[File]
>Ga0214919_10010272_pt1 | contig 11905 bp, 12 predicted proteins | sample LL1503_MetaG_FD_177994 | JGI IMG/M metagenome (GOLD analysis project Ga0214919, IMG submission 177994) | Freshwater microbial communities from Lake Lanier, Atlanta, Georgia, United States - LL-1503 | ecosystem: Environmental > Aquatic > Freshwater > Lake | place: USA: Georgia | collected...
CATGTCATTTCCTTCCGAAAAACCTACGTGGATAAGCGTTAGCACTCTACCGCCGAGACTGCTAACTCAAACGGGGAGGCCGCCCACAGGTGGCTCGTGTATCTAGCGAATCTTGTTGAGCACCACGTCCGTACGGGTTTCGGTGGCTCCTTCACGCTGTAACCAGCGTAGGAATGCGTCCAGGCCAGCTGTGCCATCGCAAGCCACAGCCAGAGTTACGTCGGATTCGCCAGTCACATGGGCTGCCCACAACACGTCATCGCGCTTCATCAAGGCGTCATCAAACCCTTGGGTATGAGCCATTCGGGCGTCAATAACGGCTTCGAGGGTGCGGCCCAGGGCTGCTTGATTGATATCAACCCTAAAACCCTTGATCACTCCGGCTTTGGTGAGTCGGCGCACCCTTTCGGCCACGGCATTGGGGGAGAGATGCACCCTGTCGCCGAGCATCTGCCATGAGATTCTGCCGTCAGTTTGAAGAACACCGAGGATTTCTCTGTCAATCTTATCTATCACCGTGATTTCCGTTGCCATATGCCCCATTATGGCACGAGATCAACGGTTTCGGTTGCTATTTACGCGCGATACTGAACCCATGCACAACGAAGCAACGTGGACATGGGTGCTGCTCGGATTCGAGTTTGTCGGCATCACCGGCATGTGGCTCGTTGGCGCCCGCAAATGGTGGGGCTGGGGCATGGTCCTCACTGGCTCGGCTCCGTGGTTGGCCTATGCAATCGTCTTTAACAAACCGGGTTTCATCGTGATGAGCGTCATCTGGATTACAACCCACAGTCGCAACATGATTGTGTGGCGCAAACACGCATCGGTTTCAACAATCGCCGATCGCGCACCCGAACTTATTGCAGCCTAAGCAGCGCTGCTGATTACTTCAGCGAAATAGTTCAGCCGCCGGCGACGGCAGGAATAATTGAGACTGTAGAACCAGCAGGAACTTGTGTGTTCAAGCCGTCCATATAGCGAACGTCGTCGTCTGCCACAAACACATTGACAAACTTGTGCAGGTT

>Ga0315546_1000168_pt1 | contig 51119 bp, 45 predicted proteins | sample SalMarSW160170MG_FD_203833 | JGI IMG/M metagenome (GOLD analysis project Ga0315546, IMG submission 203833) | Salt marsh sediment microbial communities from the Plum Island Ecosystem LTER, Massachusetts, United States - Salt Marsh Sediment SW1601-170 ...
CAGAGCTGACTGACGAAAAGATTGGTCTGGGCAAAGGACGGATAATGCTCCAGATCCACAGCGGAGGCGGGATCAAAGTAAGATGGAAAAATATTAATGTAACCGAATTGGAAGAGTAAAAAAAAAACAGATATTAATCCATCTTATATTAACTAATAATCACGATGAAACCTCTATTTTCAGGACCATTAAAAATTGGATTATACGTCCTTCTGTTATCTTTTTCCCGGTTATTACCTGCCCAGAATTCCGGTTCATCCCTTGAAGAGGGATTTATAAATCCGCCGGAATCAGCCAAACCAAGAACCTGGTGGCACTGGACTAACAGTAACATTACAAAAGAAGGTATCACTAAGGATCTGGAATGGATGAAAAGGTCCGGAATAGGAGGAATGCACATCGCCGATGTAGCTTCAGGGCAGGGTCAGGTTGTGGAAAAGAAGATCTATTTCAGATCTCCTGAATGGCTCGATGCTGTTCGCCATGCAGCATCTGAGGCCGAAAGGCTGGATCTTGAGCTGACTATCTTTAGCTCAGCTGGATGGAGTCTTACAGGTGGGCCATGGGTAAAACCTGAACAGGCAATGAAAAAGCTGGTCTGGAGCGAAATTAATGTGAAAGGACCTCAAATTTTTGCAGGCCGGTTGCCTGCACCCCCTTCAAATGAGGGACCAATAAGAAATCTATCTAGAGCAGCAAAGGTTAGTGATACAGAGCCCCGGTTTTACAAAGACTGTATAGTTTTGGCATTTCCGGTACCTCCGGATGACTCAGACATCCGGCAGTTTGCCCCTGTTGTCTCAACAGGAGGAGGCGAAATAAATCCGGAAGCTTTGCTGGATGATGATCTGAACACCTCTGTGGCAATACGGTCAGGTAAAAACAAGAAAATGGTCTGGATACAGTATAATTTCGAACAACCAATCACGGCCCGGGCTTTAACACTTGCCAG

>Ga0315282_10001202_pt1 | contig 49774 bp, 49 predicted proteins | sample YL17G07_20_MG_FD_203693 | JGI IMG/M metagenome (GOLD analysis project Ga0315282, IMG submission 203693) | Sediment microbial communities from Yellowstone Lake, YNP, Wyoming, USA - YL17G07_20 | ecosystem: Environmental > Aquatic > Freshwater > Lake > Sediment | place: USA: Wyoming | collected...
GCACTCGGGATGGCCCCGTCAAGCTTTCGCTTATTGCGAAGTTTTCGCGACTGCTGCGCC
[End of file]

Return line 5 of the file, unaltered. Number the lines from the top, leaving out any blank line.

>Ga0315282_10001202_pt1 | contig 49774 bp, 49 predicted proteins | sample YL17G07_20_MG_FD_203693 | JGI IMG/M metagenome (GOLD analysis project Ga0315282, IMG submission 203693) | Sediment microbial communities from Yellowstone Lake, YNP, Wyoming, USA - YL17G07_20 | ecosystem: Environmental > Aquatic > Freshwater > Lake > Sediment | place: USA: Wyoming | collected...